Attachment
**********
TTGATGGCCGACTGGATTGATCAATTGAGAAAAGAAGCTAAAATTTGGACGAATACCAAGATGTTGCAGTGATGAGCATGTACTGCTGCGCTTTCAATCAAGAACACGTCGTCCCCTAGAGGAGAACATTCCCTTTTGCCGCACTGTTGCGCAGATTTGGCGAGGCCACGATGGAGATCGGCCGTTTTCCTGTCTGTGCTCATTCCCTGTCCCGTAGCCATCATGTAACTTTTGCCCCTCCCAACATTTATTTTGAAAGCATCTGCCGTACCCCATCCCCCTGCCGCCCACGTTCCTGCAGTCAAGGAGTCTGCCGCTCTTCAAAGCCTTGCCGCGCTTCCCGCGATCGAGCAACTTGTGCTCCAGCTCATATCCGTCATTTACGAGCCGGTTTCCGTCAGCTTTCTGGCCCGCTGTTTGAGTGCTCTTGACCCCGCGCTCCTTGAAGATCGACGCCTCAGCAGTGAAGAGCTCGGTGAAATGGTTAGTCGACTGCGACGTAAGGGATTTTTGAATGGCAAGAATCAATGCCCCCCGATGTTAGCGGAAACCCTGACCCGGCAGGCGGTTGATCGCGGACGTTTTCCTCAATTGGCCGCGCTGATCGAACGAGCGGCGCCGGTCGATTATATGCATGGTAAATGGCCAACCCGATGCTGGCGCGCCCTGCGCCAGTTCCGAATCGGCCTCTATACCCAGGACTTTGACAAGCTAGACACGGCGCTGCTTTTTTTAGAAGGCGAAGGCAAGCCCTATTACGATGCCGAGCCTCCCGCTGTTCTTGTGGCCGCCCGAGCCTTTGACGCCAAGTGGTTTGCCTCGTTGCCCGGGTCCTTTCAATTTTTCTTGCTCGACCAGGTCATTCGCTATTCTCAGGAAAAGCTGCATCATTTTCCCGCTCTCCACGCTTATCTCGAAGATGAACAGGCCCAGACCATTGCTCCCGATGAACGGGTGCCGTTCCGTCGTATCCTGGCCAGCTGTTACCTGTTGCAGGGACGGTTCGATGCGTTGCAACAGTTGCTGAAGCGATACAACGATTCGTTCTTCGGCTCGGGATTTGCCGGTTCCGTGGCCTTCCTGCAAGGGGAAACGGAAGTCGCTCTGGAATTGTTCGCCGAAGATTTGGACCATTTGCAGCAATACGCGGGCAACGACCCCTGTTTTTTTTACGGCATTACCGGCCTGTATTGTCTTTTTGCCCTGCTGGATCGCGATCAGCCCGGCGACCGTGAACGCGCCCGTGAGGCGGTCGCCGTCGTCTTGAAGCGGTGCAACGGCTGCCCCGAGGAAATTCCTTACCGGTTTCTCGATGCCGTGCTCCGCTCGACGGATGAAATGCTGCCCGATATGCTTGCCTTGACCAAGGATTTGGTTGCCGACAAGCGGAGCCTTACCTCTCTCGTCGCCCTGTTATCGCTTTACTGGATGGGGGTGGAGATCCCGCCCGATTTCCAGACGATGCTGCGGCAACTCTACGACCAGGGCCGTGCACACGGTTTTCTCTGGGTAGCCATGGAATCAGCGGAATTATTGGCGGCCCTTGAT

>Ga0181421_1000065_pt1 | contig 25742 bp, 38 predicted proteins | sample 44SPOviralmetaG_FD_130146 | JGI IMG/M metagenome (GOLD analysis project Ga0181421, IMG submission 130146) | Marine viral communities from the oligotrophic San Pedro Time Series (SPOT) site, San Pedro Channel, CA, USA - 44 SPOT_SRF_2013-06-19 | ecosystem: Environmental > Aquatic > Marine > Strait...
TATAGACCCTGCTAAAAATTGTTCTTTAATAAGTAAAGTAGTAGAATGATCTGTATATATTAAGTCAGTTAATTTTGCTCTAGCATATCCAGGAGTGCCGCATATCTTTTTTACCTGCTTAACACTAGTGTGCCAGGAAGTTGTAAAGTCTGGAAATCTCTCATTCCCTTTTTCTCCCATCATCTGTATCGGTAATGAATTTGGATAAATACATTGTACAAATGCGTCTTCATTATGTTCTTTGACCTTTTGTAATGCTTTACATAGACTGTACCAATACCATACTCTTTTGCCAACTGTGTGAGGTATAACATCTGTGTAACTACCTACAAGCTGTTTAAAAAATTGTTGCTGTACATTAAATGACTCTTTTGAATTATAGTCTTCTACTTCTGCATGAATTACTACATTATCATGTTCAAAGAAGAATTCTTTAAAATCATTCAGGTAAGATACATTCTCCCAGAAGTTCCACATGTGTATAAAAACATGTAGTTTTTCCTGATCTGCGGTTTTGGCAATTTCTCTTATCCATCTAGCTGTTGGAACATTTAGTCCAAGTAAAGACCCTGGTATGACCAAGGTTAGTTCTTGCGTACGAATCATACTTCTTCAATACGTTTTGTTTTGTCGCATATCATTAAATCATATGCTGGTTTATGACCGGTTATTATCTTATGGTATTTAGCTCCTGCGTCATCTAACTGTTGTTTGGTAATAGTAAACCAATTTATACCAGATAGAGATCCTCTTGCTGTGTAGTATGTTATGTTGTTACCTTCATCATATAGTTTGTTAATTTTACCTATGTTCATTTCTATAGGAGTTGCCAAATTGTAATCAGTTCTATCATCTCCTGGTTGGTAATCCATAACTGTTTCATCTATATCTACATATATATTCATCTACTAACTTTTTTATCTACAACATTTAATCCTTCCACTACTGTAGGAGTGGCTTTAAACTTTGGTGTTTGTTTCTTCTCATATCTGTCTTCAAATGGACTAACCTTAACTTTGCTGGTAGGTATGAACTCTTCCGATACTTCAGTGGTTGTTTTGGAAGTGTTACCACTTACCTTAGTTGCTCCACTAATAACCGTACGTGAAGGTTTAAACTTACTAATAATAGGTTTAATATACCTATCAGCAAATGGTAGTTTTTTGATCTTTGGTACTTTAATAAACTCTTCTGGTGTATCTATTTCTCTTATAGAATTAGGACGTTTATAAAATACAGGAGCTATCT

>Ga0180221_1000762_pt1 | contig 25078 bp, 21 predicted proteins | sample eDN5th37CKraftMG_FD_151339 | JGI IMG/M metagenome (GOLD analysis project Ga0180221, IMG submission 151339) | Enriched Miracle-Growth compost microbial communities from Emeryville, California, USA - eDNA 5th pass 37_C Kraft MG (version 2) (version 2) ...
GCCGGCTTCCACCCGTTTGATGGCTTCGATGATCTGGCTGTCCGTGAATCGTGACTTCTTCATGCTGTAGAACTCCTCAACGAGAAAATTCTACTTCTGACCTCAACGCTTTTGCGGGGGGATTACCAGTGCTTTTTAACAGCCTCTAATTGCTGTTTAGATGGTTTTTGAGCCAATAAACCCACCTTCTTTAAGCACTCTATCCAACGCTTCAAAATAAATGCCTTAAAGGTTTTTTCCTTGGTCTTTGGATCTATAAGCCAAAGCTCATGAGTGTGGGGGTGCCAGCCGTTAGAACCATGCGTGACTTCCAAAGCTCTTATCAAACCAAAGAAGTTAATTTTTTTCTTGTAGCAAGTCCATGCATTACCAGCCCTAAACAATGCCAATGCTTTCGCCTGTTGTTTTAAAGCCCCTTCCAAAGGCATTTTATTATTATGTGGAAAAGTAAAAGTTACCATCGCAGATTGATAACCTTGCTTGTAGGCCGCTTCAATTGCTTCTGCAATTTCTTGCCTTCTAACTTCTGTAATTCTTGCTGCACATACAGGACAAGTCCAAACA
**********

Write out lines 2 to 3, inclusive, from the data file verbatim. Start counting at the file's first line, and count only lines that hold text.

>Ga0181421_1000065_pt1 | contig 25742 bp, 38 predicted proteins | sample 44SPOviralmetaG_FD_130146 | JGI IMG/M metagenome (GOLD analysis project Ga0181421, IMG submission 130146) | Marine viral communities from the oligotrophic San Pedro Time Series (SPOT) site, San Pedro Channel, CA, USA - 44 SPOT_SRF_2013-06-19 | ecosystem: Environmental > Aquatic > Marine > Strait...
TATAGACCCTGCTAAAAATTGTTCTTTAATAAGTAAAGTAGTAGAATGATCTGTATATATTAAGTCAGTTAATTTTGCTCTAGCATATCCAGGAGTGCCGCATATCTTTTTTACCTGCTTAACACTAGTGTGCCAGGAAGTTGTAAAGTCTGGAAATCTCTCATTCCCTTTTTCTCCCATCATCTGTATCGGTAATGAATTTGGATAAATACATTGTACAAATGCGTCTTCATTATGTTCTTTGACCTTTTGTAATGCTTTACATAGACTGTACCAATACCATACTCTTTTGCCAACTGTGTGAGGTATAACATCTGTGTAACTACCTACAAGCTGTTTAAAAAATTGTTGCTGTACATTAAATGACTCTTTTGAATTATAGTCTTCTACTTCTGCATGAATTACTACATTATCATGTTCAAAGAAGAATTCTTTAAAATCATTCAGGTAAGATACATTCTCCCAGAAGTTCCACATGTGTATAAAAACATGTAGTTTTTCCTGATCTGCGGTTTTGGCAATTTCTCTTATCCATCTAGCTGTTGGAACATTTAGTCCAAGTAAAGACCCTGGTATGACCAAGGTTAGTTCTTGCGTACGAATCATACTTCTTCAATACGTTTTGTTTTGTCGCATATCATTAAATCATATGCTGGTTTATGACCGGTTATTATCTTATGGTATTTAGCTCCTGCGTCATCTAACTGTTGTTTGGTAATAGTAAACCAATTTATACCAGATAGAGATCCTCTTGCTGTGTAGTATGTTATGTTGTTACCTTCATCATATAGTTTGTTAATTTTACCTATGTTCATTTCTATAGGAGTTGCCAAATTGTAATCAGTTCTATCATCTCCTGGTTGGTAATCCATAACTGTTTCATCTATATCTACATATATATTCATCTACTAACTTTTTTATCTACAACATTTAATCCTTCCACTACTGTAGGAGTGGCTTTAAACTTTGGTGTTTGTTTCTTCTCATATCTGTCTTCAAATGGACTAACCTTAACTTTGCTGGTAGGTATGAACTCTTCCGATACTTCAGTGGTTGTTTTGGAAGTGTTACCACTTACCTTAGTTGCTCCACTAATAACCGTACGTGAAGGTTTAAACTTACTAATAATAGGTTTAATATACCTATCAGCAAATGGTAGTTTTTTGATCTTTGGTACTTTAATAAACTCTTCTGGTGTATCTATTTCTCTTATAGAATTAGGACGTTTATAAAATACAGGAGCTATCT